Anyway, 'how do I start making games' is a surprisingly heavy question. There is bunch of stuff that a person must learn before they can really start making a game, and it is sometimes difficult to maintain the patience to learn all of the things correctly. After you have the platform in mind the next step is to start learning a programming language. You mentioned C++, but it might be a good idea to start with something a little less involved and gradually work your way up, or, who knows, perhaps you will find that you don't even need to move to C++ to meet your goals. C++ is complicated, but it isn't just the language that is complicated. Setting up the compiler/linker/IDE is much more involved than say, Python or C#, in which these extra steps pretty much don't exist.
A handy thing about programming languages is that the concepts learned in one have a very high level of transferability. If you play around with Python for a couple of months, it will be much easier for you to get the hang of any other language out there. The way the program looks aesthetically (called syntax) may vary from language to language, but the underlying concepts invariably are the same. This means once you get the hang of Python you could jump to a language that more closely resembles C, such as Java or C#. Then once you have the syntax down you could jump to C++.
A thing worth noting is that, depending on the platform, C++ is not required to make games. For an absolute beginner, it may be best to go with Python and Pygame. Pygame has a few tutorials on their website you could take a look at, but, as Bacterius mentioned, the first thing you will want to do is get a solid feel for the language you are using. Python, unlike C++, requires almost zero setup (you download and run an installer) and thus it is much more beginner friendly. Pygame is nice because it offers a gentle introduction into game development. Most of the annoying cruft is cut out, so you can focus on learning and experimenting instead of focusing on memory leaks and bizarre pointer issues.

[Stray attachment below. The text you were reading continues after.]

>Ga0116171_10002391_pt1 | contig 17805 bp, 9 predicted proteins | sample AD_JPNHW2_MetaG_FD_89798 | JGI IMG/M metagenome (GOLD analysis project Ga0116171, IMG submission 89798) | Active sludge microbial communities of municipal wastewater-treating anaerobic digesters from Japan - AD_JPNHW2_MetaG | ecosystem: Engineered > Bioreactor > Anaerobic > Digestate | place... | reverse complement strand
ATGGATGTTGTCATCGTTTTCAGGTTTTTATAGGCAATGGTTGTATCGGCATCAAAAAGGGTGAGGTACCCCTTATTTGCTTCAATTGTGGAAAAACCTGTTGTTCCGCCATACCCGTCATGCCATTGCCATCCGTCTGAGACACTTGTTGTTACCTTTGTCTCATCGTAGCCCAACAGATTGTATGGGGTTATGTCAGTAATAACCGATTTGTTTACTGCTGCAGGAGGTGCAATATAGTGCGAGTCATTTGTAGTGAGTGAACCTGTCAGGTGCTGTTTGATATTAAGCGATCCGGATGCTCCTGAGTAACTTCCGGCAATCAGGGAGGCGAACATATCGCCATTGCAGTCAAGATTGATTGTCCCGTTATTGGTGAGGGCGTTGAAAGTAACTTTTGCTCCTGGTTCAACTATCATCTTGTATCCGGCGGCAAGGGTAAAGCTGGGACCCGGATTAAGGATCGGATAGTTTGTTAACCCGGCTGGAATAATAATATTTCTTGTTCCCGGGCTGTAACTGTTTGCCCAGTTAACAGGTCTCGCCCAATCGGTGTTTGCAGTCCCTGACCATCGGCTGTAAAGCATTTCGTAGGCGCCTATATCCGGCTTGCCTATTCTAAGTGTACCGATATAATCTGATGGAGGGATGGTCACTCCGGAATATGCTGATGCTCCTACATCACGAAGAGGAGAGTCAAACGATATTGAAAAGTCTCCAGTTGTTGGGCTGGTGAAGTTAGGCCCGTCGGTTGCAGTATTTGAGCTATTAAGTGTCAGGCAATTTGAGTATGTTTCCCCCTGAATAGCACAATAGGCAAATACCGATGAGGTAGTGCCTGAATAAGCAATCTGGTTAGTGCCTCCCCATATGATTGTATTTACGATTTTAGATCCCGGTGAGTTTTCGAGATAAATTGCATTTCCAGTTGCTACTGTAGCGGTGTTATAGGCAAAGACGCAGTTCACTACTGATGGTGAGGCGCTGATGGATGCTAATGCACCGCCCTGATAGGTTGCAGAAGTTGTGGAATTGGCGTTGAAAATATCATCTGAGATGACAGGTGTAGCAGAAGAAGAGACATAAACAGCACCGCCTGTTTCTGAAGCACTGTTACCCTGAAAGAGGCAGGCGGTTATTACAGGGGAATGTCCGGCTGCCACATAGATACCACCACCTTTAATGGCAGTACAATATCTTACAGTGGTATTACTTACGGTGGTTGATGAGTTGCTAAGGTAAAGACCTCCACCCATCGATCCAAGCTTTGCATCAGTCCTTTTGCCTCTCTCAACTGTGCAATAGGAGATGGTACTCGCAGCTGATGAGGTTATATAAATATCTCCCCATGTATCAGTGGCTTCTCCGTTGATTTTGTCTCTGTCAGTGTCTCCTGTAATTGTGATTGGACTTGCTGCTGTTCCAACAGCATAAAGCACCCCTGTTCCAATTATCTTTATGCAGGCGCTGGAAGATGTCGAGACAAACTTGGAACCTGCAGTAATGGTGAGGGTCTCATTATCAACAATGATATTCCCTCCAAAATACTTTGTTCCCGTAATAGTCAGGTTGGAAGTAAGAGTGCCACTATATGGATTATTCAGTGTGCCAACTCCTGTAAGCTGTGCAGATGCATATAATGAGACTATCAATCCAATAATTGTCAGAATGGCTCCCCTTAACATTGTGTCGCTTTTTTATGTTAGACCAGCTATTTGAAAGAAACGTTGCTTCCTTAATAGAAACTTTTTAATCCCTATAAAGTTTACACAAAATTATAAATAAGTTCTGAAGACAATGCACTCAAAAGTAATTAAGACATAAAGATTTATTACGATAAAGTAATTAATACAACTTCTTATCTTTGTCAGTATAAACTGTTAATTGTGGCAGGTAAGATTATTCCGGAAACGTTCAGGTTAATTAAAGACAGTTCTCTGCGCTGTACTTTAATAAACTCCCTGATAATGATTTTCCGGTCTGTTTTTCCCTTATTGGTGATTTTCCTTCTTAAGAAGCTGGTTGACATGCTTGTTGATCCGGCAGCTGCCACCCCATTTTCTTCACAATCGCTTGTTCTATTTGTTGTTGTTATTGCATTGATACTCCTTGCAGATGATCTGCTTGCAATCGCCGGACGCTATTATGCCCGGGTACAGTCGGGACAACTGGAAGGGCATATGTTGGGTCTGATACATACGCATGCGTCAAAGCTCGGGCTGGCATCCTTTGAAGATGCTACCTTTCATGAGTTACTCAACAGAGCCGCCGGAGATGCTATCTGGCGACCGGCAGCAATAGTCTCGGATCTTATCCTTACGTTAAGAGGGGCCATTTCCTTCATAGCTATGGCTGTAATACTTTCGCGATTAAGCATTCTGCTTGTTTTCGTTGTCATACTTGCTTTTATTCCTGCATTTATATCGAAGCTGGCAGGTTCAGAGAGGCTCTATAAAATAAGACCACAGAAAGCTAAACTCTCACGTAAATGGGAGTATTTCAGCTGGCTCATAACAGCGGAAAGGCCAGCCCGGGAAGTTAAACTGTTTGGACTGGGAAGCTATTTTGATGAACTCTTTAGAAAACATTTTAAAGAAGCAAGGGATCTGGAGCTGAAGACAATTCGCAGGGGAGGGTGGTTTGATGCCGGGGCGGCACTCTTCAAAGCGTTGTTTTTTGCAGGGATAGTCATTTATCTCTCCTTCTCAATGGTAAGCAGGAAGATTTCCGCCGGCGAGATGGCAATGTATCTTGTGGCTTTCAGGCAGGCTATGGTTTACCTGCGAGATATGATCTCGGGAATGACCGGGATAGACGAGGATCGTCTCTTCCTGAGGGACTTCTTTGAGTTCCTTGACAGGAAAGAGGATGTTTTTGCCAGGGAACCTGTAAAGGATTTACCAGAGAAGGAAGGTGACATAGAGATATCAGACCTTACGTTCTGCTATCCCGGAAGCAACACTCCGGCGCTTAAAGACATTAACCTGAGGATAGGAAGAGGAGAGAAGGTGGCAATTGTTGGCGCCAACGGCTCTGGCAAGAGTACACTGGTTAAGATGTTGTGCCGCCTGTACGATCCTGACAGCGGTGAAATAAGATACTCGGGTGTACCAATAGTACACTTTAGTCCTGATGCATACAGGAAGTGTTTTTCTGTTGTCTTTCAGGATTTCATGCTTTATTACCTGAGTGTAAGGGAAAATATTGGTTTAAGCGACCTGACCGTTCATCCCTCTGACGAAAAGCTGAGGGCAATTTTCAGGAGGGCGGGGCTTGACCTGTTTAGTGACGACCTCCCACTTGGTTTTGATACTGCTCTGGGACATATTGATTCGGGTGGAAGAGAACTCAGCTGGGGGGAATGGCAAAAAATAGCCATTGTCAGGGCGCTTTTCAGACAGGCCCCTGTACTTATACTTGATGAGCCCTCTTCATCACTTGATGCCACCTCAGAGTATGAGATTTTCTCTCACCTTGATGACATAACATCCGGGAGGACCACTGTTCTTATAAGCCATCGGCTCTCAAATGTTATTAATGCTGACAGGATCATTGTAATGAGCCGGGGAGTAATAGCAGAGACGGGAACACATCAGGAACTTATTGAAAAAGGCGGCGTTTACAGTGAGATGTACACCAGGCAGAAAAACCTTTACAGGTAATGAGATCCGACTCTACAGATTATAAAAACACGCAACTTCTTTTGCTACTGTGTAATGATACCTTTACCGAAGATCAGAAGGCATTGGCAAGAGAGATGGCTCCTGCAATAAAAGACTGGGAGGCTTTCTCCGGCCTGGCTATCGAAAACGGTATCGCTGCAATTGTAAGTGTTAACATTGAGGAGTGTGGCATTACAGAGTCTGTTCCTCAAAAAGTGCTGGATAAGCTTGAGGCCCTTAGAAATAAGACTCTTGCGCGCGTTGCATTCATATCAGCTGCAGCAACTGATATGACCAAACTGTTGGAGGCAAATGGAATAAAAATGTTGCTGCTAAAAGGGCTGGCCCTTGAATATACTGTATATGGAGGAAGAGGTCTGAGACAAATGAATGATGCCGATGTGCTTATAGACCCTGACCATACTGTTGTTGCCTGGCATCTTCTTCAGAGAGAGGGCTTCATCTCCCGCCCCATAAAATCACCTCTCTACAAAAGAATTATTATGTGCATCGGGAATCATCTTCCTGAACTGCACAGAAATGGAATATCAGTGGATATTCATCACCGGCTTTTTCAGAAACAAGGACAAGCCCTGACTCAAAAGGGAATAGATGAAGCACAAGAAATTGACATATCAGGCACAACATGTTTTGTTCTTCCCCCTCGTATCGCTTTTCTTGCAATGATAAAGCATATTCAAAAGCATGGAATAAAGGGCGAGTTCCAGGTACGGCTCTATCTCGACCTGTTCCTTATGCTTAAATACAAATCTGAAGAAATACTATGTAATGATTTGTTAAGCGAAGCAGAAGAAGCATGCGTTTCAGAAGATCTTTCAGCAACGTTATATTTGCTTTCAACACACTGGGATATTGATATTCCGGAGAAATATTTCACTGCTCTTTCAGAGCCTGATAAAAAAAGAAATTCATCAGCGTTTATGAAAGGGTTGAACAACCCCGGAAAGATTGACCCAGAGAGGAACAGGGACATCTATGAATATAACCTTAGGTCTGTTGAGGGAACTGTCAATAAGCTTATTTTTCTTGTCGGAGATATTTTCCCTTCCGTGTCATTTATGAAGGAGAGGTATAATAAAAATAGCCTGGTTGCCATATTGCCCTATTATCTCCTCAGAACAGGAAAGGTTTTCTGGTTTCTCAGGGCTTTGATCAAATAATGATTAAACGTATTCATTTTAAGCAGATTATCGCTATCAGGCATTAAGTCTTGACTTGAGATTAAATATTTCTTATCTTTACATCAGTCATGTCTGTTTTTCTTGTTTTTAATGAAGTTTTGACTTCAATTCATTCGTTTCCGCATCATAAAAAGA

Microsofts XNA or the open source MonoGame may also be a good starting point, but they are slightly more involved. It may actually be good to start with PyGame, and, once comfortable, move to XNA. XNA would introduce you to shaders and reveal a bit more of the 'metal' without getting too 'metaly.' I got my start with XNA and C#. It was pretty tough, but it was also so much easier than trying to tackle C++ and raw DirectX. I can't even imagine trying to do that without some bit of previous knowledge. C# & XNA was a great stepping stone.
Anyway, if you decide to start with C# or C++ you will want to download a thing called an Integrated Development Environment (IDE.) An IDE is pretty much a glorified text editor married to a complier that makes programming significantly faster and more pleasurable. For Windows I recommend Visual Studio. And it's free too ( at least the Express edition ) so there should be no barrier to playing around with it.
You also asked if you had to use an engine. The answer is no, you dont, but, depending on what you enjoy doing and how your mind works, you may enjoy working with an existing game engine over building your own. My mind enjoys the engineering, so I naturally shy away from Game Engines and build my own for the fun and experience. But perhaps you are the type who wants to make games more than write code. If you are that type than Game Engines are nice, but, as with programming, there is an unfortunately steep learning curve. Some Game Engines don't require you to know any sort of programming language, such as GameMaker (it uses a drag and drop event system, though it can be a bit challenging at times to achieve the behaviour you want.) It is also worth noting that many, but not all, game engines require you to purchase a software license to use them to their full potential, so that is something to keep in mind if you are strapped for cash.
Edited by Racoonacoon, 28 April 2013 - 03:18 PM.